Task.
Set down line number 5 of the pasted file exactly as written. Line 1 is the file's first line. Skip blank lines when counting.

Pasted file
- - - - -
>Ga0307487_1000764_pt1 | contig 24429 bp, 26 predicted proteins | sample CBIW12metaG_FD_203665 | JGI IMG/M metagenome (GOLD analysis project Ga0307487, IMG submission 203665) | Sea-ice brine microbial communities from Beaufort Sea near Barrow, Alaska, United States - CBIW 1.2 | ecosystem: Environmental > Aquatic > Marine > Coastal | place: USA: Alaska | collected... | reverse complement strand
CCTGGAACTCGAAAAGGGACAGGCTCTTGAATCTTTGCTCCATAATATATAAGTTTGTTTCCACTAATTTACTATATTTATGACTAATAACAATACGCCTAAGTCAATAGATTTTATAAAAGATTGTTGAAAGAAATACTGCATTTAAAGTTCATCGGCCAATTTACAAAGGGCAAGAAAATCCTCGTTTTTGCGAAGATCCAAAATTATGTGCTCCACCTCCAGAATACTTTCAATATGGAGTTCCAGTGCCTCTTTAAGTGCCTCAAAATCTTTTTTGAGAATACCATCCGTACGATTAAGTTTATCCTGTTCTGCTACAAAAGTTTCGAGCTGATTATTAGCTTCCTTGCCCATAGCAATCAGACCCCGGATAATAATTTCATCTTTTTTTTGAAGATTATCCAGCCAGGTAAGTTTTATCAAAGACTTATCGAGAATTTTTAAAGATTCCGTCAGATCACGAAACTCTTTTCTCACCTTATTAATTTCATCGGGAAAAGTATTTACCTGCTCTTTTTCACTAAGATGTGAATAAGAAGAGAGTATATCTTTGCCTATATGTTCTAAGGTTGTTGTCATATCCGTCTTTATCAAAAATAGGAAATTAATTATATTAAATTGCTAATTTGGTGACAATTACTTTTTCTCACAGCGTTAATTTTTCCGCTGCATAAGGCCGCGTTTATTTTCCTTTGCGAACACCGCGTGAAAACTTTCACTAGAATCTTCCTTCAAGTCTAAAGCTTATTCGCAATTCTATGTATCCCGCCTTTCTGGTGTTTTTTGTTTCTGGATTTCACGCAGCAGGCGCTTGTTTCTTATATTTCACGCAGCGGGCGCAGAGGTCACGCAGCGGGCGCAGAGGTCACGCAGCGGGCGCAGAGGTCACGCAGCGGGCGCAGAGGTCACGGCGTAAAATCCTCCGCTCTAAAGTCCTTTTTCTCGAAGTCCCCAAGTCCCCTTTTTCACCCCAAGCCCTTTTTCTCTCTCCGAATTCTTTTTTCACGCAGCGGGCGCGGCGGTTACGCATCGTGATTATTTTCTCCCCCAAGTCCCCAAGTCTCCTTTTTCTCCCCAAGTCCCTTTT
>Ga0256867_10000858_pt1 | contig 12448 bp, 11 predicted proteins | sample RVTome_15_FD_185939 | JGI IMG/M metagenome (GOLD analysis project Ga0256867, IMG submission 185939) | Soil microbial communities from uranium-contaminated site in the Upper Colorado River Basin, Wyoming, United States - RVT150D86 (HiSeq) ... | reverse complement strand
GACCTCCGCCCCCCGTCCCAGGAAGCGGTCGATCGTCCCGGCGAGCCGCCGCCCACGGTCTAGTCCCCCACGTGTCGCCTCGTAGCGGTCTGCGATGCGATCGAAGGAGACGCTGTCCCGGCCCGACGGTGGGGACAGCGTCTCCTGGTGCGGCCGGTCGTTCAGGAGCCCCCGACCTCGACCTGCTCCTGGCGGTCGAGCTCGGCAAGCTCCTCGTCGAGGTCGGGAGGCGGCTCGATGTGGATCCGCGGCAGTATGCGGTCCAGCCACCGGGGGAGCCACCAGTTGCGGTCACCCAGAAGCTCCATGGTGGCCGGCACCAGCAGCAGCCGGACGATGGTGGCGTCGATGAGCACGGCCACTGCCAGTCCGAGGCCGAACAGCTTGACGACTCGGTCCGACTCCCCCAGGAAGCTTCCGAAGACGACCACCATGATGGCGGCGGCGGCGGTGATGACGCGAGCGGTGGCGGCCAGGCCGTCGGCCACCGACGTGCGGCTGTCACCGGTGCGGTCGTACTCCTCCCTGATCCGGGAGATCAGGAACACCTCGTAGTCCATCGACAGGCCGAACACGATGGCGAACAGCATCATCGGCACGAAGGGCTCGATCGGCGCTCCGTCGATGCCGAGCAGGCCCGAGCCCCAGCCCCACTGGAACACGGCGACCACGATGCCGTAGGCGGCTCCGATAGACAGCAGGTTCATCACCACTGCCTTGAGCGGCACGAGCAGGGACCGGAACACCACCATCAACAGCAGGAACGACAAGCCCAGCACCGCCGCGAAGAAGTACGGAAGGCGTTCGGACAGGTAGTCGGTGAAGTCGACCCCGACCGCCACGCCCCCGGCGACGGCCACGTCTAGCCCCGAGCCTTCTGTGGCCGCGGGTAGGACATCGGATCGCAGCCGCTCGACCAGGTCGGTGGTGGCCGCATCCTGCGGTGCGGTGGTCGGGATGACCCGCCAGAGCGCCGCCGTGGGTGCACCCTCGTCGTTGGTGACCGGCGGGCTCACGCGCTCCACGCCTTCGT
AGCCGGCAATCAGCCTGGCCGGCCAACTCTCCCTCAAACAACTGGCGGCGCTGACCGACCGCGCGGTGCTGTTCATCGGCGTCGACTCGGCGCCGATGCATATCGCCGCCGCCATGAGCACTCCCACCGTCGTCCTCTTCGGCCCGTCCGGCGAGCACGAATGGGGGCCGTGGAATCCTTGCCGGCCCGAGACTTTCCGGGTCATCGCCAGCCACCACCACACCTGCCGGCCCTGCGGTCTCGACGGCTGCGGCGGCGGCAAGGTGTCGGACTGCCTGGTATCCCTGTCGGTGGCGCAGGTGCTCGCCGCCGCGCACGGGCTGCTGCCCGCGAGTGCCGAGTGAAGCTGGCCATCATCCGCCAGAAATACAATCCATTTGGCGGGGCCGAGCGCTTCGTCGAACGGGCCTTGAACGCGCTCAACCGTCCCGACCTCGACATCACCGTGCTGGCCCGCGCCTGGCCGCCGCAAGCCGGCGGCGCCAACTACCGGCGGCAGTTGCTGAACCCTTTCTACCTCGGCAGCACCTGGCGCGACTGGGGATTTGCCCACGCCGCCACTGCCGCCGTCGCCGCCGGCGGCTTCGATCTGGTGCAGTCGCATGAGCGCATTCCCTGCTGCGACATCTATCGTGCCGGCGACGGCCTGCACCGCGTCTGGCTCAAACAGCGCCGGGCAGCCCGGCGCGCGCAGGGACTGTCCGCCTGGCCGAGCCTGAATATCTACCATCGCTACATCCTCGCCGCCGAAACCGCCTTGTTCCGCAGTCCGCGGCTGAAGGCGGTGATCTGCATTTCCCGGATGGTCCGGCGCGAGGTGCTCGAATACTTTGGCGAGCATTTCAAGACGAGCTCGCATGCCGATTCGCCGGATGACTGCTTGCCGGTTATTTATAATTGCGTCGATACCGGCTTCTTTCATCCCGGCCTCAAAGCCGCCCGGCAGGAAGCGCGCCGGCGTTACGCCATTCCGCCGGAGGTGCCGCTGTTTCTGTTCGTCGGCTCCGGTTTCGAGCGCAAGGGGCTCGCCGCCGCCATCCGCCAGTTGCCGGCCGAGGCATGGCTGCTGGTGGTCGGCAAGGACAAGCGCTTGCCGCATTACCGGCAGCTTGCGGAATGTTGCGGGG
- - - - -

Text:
AGCCGGCAATCAGCCTGGCCGGCCAACTCTCCCTCAAACAACTGGCGGCGCTGACCGACCGCGCGGTGCTGTTCATCGGCGTCGACTCGGCGCCGATGCATATCGCCGCCGCCATGAGCACTCCCACCGTCGTCCTCTTCGGCCCGTCCGGCGAGCACGAATGGGGGCCGTGGAATCCTTGCCGGCCCGAGACTTTCCGGGTCATCGCCAGCCACCACCACACCTGCCGGCCCTGCGGTCTCGACGGCTGCGGCGGCGGCAAGGTGTCGGACTGCCTGGTATCCCTGTCGGTGGCGCAGGTGCTCGCCGCCGCGCACGGGCTGCTGCCCGCGAGTGCCGAGTGAAGCTGGCCATCATCCGCCAGAAATACAATCCATTTGGCGGGGCCGAGCGCTTCGTCGAACGGGCCTTGAACGCGCTCAACCGTCCCGACCTCGACATCACCGTGCTGGCCCGCGCCTGGCCGCCGCAAGCCGGCGGCGCCAACTACCGGCGGCAGTTGCTGAACCCTTTCTACCTCGGCAGCACCTGGCGCGACTGGGGATTTGCCCACGCCGCCACTGCCGCCGTCGCCGCCGGCGGCTTCGATCTGGTGCAGTCGCATGAGCGCATTCCCTGCTGCGACATCTATCGTGCCGGCGACGGCCTGCACCGCGTCTGGCTCAAACAGCGCCGGGCAGCCCGGCGCGCGCAGGGACTGTCCGCCTGGCCGAGCCTGAATATCTACCATCGCTACATCCTCGCCGCCGAAACCGCCTTGTTCCGCAGTCCGCGGCTGAAGGCGGTGATCTGCATTTCCCGGATGGTCCGGCGCGAGGTGCTCGAATACTTTGGCGAGCATTTCAAGACGAGCTCGCATGCCGATTCGCCGGATGACTGCTTGCCGGTTATTTATAATTGCGTCGATACCGGCTTCTTTCATCCCGGCCTCAAAGCCGCCCGGCAGGAAGCGCGCCGGCGTTACGCCATTCCGCCGGAGGTGCCGCTGTTTCTGTTCGTCGGCTCCGGTTTCGAGCGCAAGGGGCTCGCCGCCGCCATCCGCCAGTTGCCGGCCGAGGCATGGCTGCTGGTGGTCGGCAAGGACAAGCGCTTGCCGCATTACCGGCAGCTTGCGGAATGTTGCGGGG